I'm so tired of everyone writing on here and other websites about the national media perception of the Jaguars. Yes, they exaggerate that Jacksonville doesn't support the Jaguars even though we have better attendance than about half the league minus that 2009 season, but that is just lazy journalism. The reality is until this team becomes a division contender (last title 1999 AFC Central) and stop punching themselves in their own head late every season we will always have a negative perception. All Jaguar fans can do is buy tickets and hopefully the rest will work itself out. As the old sports cliché goes, "we are close."
John: You have been heard.
Trace from Jacksonville:
Your remark Friday about the NFL not being an add-a-big-name-and-win league is so true. A great example is the Minnesota Vikings last year. On paper, with their star talent and big names, they should have steamrolled the competition. As it was, they were horrible.
John: Fantasy football doesn't work in the NFL. The good teams know this, build through the draft and add free agents where necessary. The bad teams don't realize this and spend wildly in the off-season without ever gaining real traction and developing a sustainable roster.
Rosemary from Fleming Island, FL :
I know the teams can't talk to players during the lockout, but are the teams talking to each other? So, when it ends then all of a sudden there will be all these trades that have already been discussed between the teams? Can't wait for this mess to be over so we can get back to our Jaguar football.
John: Teams aren't supposed to be talking trades during the lockout. To think that no teams are bending this rule is probably being naïve, but I don't know that you'll a flood of trades pouring in the day after an agreement is reached.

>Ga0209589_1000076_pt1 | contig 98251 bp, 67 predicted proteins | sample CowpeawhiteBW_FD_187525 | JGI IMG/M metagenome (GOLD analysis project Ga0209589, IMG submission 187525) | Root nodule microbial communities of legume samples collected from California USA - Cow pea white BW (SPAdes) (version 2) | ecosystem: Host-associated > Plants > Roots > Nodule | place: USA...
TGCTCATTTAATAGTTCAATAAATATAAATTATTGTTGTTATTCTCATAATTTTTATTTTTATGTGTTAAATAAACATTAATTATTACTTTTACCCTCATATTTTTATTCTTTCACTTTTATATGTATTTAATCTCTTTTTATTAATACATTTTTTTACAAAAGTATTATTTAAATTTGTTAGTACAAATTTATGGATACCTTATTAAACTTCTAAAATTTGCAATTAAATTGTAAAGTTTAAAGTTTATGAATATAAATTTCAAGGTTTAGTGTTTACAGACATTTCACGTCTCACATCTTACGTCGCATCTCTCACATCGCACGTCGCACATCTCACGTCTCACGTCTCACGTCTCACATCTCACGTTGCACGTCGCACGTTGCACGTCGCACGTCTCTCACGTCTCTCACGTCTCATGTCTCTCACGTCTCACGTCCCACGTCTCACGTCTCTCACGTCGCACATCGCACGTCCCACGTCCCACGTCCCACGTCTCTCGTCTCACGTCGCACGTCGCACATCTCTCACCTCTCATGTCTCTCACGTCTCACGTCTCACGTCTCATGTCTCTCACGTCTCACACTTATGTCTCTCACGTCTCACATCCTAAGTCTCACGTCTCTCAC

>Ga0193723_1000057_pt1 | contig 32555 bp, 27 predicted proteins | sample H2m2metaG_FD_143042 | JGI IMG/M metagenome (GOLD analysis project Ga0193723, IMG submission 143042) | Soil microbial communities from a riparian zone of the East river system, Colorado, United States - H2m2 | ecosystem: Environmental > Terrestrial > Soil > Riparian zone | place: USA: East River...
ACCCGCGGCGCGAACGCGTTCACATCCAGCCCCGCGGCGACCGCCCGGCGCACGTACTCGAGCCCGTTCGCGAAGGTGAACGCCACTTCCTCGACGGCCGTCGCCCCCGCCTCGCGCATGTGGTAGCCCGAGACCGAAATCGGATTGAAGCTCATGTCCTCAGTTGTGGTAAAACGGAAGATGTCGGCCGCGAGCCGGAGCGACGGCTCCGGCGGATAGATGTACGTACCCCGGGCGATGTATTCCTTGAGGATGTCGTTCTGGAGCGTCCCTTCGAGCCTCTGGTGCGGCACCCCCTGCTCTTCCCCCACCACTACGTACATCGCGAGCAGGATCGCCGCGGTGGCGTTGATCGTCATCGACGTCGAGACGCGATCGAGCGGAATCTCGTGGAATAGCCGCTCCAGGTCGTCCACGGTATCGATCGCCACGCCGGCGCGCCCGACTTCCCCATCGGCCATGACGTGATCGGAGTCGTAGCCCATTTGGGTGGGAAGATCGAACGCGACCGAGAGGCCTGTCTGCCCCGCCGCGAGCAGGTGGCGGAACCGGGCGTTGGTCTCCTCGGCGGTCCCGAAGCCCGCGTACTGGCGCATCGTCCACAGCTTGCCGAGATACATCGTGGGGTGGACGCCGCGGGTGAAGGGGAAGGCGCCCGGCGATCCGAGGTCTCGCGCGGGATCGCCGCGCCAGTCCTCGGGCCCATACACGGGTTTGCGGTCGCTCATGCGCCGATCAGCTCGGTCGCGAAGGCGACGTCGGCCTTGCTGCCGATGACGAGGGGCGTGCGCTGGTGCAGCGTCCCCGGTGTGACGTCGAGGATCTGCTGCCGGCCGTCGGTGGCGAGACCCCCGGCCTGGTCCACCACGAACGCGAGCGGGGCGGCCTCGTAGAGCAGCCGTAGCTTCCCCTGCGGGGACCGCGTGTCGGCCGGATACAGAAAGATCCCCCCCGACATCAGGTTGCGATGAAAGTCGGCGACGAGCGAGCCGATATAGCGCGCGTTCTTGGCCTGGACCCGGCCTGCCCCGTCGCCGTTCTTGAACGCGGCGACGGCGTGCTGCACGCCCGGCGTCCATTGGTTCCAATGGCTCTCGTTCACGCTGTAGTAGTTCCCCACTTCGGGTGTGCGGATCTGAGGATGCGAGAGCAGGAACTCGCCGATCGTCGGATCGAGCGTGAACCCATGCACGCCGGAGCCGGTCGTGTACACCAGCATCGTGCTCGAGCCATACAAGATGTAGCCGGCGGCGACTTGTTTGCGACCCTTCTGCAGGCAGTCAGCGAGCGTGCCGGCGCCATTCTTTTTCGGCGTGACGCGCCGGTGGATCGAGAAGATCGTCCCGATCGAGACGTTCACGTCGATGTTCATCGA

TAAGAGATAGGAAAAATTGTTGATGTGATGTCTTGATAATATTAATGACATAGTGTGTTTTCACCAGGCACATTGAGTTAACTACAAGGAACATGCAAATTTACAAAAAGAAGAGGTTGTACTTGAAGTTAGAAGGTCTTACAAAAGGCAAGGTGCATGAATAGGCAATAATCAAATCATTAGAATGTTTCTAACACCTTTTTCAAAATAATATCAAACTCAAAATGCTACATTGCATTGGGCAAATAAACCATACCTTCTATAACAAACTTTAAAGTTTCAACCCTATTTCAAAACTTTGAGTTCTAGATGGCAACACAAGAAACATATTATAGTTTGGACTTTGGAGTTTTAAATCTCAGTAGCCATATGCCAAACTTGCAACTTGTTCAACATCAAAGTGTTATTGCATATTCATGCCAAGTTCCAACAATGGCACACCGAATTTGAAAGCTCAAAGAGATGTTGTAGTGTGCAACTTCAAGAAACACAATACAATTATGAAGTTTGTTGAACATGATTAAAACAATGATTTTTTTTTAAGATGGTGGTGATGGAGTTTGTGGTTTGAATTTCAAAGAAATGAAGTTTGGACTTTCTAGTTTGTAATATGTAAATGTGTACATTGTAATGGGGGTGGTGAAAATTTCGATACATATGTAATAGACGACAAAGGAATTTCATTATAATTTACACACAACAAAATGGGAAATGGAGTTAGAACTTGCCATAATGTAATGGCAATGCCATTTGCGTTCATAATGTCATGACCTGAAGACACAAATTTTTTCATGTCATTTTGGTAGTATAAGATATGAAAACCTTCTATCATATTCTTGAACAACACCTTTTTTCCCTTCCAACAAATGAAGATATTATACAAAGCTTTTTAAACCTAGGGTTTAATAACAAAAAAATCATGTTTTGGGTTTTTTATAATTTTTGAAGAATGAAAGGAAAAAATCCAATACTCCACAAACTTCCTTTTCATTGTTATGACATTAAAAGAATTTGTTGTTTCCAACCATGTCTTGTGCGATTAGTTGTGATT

Stephen from Jacksonville:
"The Decision" could never happen in the NFL because a team simply adding one or two of the best players to a football team cannot completely turn that franchise around. Ask the Redskins. You'd have to have 25 or 30 or more of the most elite players in the game, at various positions, all free agents and all willing to take even more massive paycuts than the "paycuts" LeBron, Wade and Bosh took to play together. Then they'd all have to sacrifice to become a true "team" to make the ultimate team game work. It's just not possible.
John: Agreed. While the Heat didn't win the NBA Finals, they obviously turned the franchise around with high-profile free agents. There have been high-profile NFL free agents, but as often as not, the signings are followed by disappointing results. Not that that keeps NFL teams from making those decisions.
Michael from Silver Spring, MD:
Tom Coughlin was a big fan of "addition by subtraction" - acquiring players from division rivals. Would any of the available free agents from the Colts, Titans or Texans at the S or LB position be a good fit for the Jags?